I usually tell people, who wants to get into developing retrogames, that they should start out with something easy – like Space Invaders or Asteroids. They’re both pretty simple games. Actually, I think that Asteroids would be the easier one to make…but that could just be because by now I’m pretty used to using SIN, COS, ATAN and all that suff related to calculating angles. 😉
So it may surprise some that Space Rawks has had such a difficult birth – I started working on it in 2009. But then again – it didn’t stall due to technical reasons but a more a lack of passion and a surplus of distractions.
This was later the same year as I’d made Omega Race 2009 and the original idea was to basically knock out a traditional Asteroids Deluxe remake with the same type of neon graphics that I’d made a couple of already. If you know me you’ll probably also know that I try to avoid remaking the same old classic games that everyone else remakes too, but I tought that it wouldn’t take a lot of time…and it couldn’t hurt.
– = 2009 = –
So I quickly imported my framework from Omega Race 2009, used my vector editor to make a ship and some rocks, made a logo for it (I decided that I’d just use a bitmapped logo since it was just supposed to be a quick game), and plopped everything into a folder called “Asteroids” and off I went.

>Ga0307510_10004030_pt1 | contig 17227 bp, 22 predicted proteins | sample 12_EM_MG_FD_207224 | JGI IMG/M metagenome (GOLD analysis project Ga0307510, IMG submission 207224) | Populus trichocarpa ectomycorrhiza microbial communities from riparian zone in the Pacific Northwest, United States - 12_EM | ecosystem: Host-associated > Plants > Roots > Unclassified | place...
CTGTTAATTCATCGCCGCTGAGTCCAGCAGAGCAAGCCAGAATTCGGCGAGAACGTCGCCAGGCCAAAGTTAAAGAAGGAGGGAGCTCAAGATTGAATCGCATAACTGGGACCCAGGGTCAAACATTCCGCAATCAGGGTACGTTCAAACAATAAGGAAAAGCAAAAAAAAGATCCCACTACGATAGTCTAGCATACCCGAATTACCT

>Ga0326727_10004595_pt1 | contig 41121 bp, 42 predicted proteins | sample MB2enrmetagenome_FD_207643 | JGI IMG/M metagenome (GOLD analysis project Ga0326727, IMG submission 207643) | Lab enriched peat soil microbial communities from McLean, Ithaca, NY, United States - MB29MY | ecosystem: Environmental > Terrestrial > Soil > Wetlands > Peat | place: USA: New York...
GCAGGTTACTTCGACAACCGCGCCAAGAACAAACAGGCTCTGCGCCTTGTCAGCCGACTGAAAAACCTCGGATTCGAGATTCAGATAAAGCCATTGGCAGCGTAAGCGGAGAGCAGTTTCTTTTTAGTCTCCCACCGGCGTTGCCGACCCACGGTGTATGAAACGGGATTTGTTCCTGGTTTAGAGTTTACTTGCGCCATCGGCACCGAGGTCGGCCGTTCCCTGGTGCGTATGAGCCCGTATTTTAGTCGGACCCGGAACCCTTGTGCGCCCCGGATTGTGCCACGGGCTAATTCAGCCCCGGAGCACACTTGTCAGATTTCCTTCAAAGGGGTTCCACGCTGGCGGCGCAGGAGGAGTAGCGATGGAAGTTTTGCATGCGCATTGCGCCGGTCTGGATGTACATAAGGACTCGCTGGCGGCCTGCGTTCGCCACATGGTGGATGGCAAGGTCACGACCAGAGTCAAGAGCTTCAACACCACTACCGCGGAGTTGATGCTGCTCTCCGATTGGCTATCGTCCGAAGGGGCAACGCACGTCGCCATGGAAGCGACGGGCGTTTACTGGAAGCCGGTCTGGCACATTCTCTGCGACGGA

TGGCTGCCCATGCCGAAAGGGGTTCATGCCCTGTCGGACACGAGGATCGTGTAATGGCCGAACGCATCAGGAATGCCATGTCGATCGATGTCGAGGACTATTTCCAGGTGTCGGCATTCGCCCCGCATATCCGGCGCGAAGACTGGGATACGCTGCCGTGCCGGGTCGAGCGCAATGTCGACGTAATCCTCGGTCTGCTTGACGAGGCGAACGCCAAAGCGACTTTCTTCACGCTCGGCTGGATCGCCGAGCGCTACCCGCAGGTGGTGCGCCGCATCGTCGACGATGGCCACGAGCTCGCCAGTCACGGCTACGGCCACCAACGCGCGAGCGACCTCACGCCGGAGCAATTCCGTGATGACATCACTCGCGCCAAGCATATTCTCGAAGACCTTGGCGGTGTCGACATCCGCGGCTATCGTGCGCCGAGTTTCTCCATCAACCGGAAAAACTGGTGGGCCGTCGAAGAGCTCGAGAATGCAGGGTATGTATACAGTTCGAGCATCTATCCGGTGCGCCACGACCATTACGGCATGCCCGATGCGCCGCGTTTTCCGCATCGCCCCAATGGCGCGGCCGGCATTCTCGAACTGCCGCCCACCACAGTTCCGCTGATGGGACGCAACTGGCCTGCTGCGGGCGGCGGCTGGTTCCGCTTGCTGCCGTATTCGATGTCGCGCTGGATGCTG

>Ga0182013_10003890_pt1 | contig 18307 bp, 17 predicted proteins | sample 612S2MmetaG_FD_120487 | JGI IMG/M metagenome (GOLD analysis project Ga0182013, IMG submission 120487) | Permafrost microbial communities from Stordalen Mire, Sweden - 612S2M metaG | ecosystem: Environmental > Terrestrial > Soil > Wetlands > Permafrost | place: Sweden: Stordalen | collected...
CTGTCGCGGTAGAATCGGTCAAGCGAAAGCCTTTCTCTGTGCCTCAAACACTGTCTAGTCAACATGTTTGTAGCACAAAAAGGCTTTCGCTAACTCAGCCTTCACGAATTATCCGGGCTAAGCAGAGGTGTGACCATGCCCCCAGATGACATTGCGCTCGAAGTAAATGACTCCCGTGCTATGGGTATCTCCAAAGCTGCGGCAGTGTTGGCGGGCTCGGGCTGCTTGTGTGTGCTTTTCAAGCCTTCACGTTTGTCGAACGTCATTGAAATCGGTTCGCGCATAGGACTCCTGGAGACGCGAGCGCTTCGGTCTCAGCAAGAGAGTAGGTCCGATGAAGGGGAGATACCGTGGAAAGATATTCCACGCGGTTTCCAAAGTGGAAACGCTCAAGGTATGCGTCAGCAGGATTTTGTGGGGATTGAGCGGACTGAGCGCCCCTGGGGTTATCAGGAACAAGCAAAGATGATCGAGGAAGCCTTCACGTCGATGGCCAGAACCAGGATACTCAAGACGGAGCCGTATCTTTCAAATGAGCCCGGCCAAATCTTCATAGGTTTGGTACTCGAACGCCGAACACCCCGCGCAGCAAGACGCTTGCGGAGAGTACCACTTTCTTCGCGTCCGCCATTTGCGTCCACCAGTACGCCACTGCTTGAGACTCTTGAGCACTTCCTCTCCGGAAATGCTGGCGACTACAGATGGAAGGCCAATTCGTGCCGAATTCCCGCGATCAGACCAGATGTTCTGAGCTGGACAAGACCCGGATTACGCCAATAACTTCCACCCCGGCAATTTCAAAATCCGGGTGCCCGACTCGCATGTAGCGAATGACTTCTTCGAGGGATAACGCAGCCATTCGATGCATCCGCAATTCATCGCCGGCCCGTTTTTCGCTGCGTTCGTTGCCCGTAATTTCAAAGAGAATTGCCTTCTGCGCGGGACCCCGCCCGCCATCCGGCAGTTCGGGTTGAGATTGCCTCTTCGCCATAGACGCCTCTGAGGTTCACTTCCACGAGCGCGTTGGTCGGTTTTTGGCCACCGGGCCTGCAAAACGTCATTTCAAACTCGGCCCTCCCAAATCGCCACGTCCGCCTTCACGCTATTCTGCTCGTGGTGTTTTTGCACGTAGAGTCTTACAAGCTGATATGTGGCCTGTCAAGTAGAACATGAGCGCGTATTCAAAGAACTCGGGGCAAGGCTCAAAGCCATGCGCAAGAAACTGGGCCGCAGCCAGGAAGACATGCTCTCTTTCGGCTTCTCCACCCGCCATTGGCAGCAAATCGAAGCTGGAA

It probably didn’t take more than a couple of days to get the basics of the gameplay in – at this it started right away when executed and didn’t have a menusystem. I lost interrest pretty soon after that, though. My heart just wasn’t in it.
– = 2010 = –
I didn’t think too much about for a year or so, but during the summervacation 2010 – about a year later – it ocurred to me that I might be able to spice it up a bit by adding some new weapons, so I added a couple of the new weapons: spread fire, rear fire & the rockets (they were fun to do). I also added the mothership that breaks apart when shot. Because I’d added the mothership I renamed my folder to “Asteroids Depluxe” (“Deluxe” & “Plus” combined) and that was now its new name. I didn’t make a new logo though.
…and then I lost interrest again.
– = 2011 = –
Time flies when you’re having fun…and is distracted by other projects, so I didn’t pick this game up again until the summervacation the year after. This time I added a bit more; more weapons – including a clusterbomb and one that fires in four directions (basically just lifted from Space Fury).
I also added the shields to the gameplay. I’d gotten the idea to have three different shields that would react to the enemies in various ways.
- The “normal” one. This one makes you float stright through the enemies without dying.
- The “spiky” one. This one destroys – or breaks up – the asteroids on impact.
- The “bouncy” one. This ‘hardshell’ one will make you bounce off the enemies.
I also added the powerups – but at this point they just sat there and couldn’t be collected. All the powerups were still activated by hotkeys. I also added in my menu framework. It was far from a game, but at least it was beginning to look like one. That’s a good start.
…and then I lost interrest again.
By now I’d deviated so much from the standard Asteroids game, that I decided on a new game (“Depluxe” sounded too weird), so I made a new logo to reflect it.